Will connectomics and machine intelligence map the brain?
Jan. 24, 2023.
3 min. read Interactions
We’ve all seen a microscopic image of neurons in the brain. But this image is misleading: Neurons don’t exist in isolation in the human brain. Some 86 billion neurons form 100 trillion connections to each other.
To make sense of these connections, Wei-Chung Allen Lee, Harvard Medical School associate professor of neurology at Boston Children’s Hospital, is working in a field of neuroscience called connectomics, which aims to comprehensively map connections between neurons in the brain. It’s a convergence of neurobiology, engineering, computing power and artificial intelligence.
“The brain is structured so that each neuron is connected to thousands of other neurons, and so to understand what a single neuron is doing, ideally you study it within the context of the rest of the neural network,” says Lee.
A map of the brain
To do that, Lee and associates are trying to couple connectomics with recordings of neural activity to do what they call “functional connectomics.” “Essentially, we take the map of where every neuron is and how it is connected to every other neuron, and we layer on information about the activity of those neurons in a living animal.
”We are also using genetic engineering approaches to label specific cell types, which is additional information that we can layer on top of connectivity.”
What do you see when you turn out the light (and fall asleep)?
“Some have argued that you are your connectome. When you fall asleep at night, your brain activity dramatically changes, interrupting your thoughts and feelings — but when you wake up, you resume your thoughts and feelings without any break in your sense of self.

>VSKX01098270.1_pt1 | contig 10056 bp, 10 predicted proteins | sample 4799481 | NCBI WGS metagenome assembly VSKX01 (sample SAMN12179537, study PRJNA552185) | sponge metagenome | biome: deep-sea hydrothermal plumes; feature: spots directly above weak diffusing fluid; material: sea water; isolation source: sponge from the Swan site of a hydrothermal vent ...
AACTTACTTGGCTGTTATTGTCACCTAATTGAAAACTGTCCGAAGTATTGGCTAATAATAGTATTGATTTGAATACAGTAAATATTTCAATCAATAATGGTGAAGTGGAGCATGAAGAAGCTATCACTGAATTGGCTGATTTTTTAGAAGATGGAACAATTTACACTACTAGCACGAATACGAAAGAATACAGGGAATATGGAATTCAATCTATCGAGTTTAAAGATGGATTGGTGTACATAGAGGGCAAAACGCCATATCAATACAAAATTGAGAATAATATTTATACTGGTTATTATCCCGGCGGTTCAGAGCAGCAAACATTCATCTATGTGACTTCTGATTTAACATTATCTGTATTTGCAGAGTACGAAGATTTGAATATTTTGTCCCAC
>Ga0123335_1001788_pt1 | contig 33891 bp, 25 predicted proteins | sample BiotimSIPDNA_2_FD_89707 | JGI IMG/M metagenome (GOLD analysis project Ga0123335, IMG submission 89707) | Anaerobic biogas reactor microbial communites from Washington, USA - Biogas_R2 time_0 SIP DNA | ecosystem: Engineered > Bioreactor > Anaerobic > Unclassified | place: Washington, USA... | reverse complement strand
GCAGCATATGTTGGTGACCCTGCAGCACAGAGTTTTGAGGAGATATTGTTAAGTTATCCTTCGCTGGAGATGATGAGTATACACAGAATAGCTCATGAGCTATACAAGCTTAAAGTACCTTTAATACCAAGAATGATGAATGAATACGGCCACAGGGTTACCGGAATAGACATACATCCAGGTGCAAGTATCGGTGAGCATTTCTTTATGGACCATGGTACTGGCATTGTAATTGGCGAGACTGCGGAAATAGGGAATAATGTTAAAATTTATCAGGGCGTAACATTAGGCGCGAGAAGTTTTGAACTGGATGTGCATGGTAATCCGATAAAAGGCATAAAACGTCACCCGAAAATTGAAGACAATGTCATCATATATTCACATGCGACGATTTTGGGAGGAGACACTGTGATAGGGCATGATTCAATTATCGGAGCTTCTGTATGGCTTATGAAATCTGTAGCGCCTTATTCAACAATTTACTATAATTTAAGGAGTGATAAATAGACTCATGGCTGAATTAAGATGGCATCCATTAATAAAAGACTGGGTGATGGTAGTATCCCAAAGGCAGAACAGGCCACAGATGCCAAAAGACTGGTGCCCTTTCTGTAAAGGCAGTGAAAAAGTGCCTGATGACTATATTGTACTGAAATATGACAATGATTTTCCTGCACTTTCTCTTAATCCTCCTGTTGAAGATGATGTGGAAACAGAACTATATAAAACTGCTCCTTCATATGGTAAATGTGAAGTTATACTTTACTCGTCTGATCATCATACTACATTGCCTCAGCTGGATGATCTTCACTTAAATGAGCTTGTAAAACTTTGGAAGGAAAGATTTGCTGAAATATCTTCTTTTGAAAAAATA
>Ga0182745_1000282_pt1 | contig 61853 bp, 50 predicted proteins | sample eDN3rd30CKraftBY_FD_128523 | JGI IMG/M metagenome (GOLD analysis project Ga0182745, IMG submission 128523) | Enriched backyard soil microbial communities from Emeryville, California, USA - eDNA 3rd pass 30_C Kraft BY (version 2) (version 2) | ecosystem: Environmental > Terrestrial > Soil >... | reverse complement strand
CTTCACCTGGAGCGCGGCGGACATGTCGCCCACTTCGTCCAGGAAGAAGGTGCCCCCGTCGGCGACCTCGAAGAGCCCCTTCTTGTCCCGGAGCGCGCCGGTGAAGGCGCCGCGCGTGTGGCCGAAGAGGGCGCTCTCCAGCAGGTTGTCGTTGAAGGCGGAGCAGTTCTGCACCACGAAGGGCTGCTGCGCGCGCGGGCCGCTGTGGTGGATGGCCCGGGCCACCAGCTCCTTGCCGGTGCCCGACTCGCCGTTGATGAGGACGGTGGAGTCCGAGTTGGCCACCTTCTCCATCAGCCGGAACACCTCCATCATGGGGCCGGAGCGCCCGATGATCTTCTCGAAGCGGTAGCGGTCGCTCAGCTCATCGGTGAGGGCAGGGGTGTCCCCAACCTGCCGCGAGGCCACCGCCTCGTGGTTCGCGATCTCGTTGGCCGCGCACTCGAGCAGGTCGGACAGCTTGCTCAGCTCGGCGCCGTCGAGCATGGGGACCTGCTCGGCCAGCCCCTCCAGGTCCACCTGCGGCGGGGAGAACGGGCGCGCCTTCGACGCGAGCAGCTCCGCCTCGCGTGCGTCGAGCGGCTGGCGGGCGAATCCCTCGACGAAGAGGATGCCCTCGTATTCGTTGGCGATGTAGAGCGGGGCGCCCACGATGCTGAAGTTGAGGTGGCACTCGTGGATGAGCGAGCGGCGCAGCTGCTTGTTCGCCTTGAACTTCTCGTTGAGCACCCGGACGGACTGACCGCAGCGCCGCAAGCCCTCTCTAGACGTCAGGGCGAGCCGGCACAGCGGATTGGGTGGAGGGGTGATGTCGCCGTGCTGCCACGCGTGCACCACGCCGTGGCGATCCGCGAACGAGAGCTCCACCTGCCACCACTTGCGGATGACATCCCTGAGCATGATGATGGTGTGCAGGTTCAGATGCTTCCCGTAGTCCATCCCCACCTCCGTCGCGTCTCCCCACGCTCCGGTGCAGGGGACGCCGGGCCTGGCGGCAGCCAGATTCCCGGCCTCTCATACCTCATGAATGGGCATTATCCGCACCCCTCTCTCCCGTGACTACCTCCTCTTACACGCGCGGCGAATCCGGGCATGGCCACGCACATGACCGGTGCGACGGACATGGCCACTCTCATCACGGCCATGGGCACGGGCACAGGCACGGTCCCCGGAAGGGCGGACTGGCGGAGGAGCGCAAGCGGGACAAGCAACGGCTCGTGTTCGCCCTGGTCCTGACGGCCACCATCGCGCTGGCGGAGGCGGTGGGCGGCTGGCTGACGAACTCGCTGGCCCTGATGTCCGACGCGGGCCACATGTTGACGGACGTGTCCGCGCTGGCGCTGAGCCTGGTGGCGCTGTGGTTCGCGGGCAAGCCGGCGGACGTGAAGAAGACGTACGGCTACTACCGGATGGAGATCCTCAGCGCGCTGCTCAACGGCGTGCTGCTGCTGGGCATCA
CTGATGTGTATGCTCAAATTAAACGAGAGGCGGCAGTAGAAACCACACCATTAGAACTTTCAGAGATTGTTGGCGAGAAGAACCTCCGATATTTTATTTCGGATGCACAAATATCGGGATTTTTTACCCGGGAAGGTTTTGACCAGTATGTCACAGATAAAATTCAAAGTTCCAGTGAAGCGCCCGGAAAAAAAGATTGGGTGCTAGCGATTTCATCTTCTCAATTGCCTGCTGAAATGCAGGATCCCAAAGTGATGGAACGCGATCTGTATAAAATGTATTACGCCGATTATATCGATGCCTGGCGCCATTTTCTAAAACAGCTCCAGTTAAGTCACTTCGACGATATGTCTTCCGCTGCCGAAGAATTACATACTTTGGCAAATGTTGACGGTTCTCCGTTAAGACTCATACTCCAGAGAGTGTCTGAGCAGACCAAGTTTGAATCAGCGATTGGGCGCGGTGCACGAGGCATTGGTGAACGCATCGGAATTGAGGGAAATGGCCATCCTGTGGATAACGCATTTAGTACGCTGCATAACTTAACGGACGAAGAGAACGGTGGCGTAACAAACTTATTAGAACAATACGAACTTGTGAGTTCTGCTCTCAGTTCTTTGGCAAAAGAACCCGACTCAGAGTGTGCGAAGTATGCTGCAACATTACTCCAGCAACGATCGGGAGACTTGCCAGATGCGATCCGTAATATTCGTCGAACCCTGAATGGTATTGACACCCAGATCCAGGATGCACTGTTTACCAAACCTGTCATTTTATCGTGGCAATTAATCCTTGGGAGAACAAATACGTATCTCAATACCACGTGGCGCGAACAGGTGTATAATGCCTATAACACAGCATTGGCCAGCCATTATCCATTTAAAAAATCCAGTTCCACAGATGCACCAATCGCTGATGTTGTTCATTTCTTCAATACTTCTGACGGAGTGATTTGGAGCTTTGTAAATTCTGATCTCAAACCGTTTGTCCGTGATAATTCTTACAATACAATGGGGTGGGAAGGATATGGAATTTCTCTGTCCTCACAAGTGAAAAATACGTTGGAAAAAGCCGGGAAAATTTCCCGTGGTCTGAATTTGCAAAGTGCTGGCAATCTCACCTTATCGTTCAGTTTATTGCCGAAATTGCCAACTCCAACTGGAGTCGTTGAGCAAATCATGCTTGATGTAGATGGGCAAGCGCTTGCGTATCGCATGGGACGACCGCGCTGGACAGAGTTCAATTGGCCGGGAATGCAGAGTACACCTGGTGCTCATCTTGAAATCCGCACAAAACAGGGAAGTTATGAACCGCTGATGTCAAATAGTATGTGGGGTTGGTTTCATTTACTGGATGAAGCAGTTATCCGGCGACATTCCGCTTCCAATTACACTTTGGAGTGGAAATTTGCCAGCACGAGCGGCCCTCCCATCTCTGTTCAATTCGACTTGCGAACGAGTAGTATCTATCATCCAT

”This is likely because your brain connectivity has remained largely intact through the night. In essence, the structure of how our neurons are wired is our ‘self,’ and connectomics is the key to understanding this structure.”
Machine learning meets connectomics
The researchers are developing and applying high-throughput microscopy, computational approaches, and machine learning to generate connectomes and translate these detailed maps of neural connectivity into biological and computational insights.
”We have mainly worked with mice and fruit flies, which are powerful and well-studied model systems,” said Lee. “The field has sophisticated genetic tools that allow us to label different populations of neurons across the central nervous systems of these species. In fruit flies, we can use the technologies we’ve been developing for connectomics to capture the entire brain and nervous system at synapse resolution.”
“In the mouse, we can target relevant neural circuits or subcircuits.” The researchers are using these models to study the basic principles of how neural circuits are built and operate — basically how the brain’s neural networks are connected to each other to perform different computations that underlie behavior.”
One key component of their approach is serial transmission electron microscopy, or EM, which has unsurpassed spatial resolution, signal-to-noise ratio, and speed relative to other serial EM methods. This technique allows them to identify excitatory and inhibitory neurons, as well as the synapses, or small gaps where neurons connect to each other. They can also examine connectivity patterns of neurons, and study the organization of synaptic connections.
Reference: Nguyen, T.M., Thomas, L.A., Rhoades, J.L. et al. Structured cerebellar connectivity supports resilient pattern separation. Nature 613, 543–549 (2023). https://doi.org/10.1038/s41586-022-05471-w